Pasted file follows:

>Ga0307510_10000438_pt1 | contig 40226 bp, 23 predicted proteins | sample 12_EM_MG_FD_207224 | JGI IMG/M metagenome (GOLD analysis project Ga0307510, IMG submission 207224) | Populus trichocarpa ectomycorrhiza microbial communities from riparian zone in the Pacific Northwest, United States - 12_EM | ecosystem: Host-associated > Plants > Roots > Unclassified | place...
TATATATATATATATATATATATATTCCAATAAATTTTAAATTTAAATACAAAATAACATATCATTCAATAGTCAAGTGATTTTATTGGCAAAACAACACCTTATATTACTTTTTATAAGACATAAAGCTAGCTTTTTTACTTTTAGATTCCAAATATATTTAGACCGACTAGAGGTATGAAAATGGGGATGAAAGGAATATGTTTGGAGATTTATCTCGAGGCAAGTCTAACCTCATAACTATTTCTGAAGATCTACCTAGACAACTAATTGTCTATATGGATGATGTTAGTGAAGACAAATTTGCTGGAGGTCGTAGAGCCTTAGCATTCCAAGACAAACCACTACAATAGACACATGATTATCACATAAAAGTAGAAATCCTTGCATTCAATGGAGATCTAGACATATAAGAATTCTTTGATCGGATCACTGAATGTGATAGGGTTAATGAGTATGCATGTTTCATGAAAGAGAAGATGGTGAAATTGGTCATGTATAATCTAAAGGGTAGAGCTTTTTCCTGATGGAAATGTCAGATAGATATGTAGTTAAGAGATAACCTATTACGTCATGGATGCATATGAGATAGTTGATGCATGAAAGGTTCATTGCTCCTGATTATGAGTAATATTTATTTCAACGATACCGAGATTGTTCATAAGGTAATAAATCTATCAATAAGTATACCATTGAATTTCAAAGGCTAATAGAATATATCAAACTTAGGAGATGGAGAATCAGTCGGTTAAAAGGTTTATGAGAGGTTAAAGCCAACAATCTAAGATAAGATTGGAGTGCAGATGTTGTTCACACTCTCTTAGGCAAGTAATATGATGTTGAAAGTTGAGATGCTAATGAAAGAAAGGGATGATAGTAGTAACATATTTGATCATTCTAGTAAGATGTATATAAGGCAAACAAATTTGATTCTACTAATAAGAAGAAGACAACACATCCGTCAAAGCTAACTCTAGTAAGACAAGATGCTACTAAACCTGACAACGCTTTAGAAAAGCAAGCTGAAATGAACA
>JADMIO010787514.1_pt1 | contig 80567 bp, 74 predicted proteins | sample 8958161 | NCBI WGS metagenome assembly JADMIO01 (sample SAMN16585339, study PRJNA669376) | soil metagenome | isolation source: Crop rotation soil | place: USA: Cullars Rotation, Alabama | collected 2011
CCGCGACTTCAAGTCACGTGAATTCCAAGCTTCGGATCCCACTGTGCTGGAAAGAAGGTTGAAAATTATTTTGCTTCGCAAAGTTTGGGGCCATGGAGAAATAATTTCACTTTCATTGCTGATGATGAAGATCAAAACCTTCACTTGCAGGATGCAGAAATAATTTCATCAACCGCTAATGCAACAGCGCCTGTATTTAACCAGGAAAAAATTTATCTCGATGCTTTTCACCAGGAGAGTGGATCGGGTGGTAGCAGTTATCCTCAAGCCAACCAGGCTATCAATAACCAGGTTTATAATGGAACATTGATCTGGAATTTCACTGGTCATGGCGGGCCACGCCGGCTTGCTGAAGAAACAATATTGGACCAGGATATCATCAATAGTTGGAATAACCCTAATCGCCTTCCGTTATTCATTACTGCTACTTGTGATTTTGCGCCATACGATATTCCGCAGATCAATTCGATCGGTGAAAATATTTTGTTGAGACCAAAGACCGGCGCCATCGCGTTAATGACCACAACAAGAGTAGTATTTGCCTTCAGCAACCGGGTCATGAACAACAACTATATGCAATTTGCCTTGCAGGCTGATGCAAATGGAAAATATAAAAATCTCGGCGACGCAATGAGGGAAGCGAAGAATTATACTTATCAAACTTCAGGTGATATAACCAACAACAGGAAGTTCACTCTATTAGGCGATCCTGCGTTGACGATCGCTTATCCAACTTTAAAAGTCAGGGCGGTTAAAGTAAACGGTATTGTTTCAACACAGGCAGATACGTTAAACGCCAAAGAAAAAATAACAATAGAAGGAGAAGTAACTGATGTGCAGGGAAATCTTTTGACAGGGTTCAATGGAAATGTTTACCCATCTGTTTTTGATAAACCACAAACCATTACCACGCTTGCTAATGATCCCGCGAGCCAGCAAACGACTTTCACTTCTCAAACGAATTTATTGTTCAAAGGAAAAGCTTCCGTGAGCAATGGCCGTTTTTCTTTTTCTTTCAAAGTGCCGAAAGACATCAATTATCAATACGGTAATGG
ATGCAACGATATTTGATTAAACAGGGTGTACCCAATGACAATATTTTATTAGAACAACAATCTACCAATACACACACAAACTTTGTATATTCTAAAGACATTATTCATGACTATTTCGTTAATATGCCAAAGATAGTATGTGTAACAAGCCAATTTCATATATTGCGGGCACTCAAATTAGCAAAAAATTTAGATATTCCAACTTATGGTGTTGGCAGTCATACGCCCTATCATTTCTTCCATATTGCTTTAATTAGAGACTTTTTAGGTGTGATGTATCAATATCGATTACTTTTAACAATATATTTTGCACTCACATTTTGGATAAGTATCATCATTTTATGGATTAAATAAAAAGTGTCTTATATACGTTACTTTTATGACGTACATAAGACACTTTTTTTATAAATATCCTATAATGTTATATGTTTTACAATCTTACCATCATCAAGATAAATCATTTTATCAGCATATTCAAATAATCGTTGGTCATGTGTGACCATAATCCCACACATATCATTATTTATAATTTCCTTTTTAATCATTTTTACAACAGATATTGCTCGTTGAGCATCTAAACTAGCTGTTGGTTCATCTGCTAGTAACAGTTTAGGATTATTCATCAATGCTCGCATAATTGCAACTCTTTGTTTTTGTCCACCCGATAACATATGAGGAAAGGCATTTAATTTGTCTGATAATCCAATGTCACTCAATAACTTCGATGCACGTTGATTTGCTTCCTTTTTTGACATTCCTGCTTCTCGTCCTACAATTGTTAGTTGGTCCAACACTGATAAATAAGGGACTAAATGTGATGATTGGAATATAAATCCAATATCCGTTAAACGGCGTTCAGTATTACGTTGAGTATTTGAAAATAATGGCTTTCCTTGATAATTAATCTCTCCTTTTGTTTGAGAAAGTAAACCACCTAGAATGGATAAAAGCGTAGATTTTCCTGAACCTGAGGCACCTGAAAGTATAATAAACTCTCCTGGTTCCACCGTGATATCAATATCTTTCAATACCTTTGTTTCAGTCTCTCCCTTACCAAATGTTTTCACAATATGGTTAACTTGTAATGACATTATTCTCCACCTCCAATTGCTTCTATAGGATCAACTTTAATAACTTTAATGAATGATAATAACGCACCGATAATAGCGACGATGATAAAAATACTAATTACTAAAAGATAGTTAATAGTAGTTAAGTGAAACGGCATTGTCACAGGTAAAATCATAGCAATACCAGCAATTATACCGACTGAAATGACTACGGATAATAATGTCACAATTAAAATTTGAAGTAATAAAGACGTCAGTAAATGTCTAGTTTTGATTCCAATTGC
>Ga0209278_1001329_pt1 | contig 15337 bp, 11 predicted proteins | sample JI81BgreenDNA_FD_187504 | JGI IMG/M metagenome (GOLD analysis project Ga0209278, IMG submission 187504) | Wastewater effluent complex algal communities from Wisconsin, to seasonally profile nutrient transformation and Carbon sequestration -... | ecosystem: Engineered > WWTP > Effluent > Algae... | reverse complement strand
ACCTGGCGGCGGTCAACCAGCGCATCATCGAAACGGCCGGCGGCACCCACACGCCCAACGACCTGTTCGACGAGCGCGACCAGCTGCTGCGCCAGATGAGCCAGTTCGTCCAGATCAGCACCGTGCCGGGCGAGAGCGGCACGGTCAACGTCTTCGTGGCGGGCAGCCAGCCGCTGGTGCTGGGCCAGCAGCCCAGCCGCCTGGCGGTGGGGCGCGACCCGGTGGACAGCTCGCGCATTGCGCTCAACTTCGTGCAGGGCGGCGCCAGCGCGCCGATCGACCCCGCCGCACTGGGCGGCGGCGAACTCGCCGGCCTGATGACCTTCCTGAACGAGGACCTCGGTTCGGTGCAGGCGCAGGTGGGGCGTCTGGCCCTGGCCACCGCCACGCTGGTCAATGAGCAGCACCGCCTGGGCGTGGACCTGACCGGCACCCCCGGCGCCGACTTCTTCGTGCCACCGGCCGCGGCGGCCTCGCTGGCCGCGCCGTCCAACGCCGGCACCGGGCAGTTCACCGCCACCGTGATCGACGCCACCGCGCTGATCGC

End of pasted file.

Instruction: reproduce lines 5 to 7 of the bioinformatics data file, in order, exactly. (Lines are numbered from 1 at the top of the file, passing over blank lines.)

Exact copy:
ATGCAACGATATTTGATTAAACAGGGTGTACCCAATGACAATATTTTATTAGAACAACAATCTACCAATACACACACAAACTTTGTATATTCTAAAGACATTATTCATGACTATTTCGTTAATATGCCAAAGATAGTATGTGTAACAAGCCAATTTCATATATTGCGGGCACTCAAATTAGCAAAAAATTTAGATATTCCAACTTATGGTGTTGGCAGTCATACGCCCTATCATTTCTTCCATATTGCTTTAATTAGAGACTTTTTAGGTGTGATGTATCAATATCGATTACTTTTAACAATATATTTTGCACTCACATTTTGGATAAGTATCATCATTTTATGGATTAAATAAAAAGTGTCTTATATACGTTACTTTTATGACGTACATAAGACACTTTTTTTATAAATATCCTATAATGTTATATGTTTTACAATCTTACCATCATCAAGATAAATCATTTTATCAGCATATTCAAATAATCGTTGGTCATGTGTGACCATAATCCCACACATATCATTATTTATAATTTCCTTTTTAATCATTTTTACAACAGATATTGCTCGTTGAGCATCTAAACTAGCTGTTGGTTCATCTGCTAGTAACAGTTTAGGATTATTCATCAATGCTCGCATAATTGCAACTCTTTGTTTTTGTCCACCCGATAACATATGAGGAAAGGCATTTAATTTGTCTGATAATCCAATGTCACTCAATAACTTCGATGCACGTTGATTTGCTTCCTTTTTTGACATTCCTGCTTCTCGTCCTACAATTGTTAGTTGGTCCAACACTGATAAATAAGGGACTAAATGTGATGATTGGAATATAAATCCAATATCCGTTAAACGGCGTTCAGTATTACGTTGAGTATTTGAAAATAATGGCTTTCCTTGATAATTAATCTCTCCTTTTGTTTGAGAAAGTAAACCACCTAGAATGGATAAAAGCGTAGATTTTCCTGAACCTGAGGCACCTGAAAGTATAATAAACTCTCCTGGTTCCACCGTGATATCAATATCTTTCAATACCTTTGTTTCAGTCTCTCCCTTACCAAATGTTTTCACAATATGGTTAACTTGTAATGACATTATTCTCCACCTCCAATTGCTTCTATAGGATCAACTTTAATAACTTTAATGAATGATAATAACGCACCGATAATAGCGACGATGATAAAAATACTAATTACTAAAAGATAGTTAATAGTAGTTAAGTGAAACGGCATTGTCACAGGTAAAATCATAGCAATACCAGCAATTATACCGACTGAAATGACTACGGATAATAATGTCACAATTAAAATTTGAAGTAATAAAGACGTCAGTAAATGTCTAGTTTTGATTCCAATTGC
>Ga0209278_1001329_pt1 | contig 15337 bp, 11 predicted proteins | sample JI81BgreenDNA_FD_187504 | JGI IMG/M metagenome (GOLD analysis project Ga0209278, IMG submission 187504) | Wastewater effluent complex algal communities from Wisconsin, to seasonally profile nutrient transformation and Carbon sequestration -... | ecosystem: Engineered > WWTP > Effluent > Algae... | reverse complement strand
ACCTGGCGGCGGTCAACCAGCGCATCATCGAAACGGCCGGCGGCACCCACACGCCCAACGACCTGTTCGACGAGCGCGACCAGCTGCTGCGCCAGATGAGCCAGTTCGTCCAGATCAGCACCGTGCCGGGCGAGAGCGGCACGGTCAACGTCTTCGTGGCGGGCAGCCAGCCGCTGGTGCTGGGCCAGCAGCCCAGCCGCCTGGCGGTGGGGCGCGACCCGGTGGACAGCTCGCGCATTGCGCTCAACTTCGTGCAGGGCGGCGCCAGCGCGCCGATCGACCCCGCCGCACTGGGCGGCGGCGAACTCGCCGGCCTGATGACCTTCCTGAACGAGGACCTCGGTTCGGTGCAGGCGCAGGTGGGGCGTCTGGCCCTGGCCACCGCCACGCTGGTCAATGAGCAGCACCGCCTGGGCGTGGACCTGACCGGCACCCCCGGCGCCGACTTCTTCGTGCCACCGGCCGCGGCGGCCTCGCTGGCCGCGCCGTCCAACGCCGGCACCGGGCAGTTCACCGCCACCGTGATCGACGCCACCGCGCTGATCGC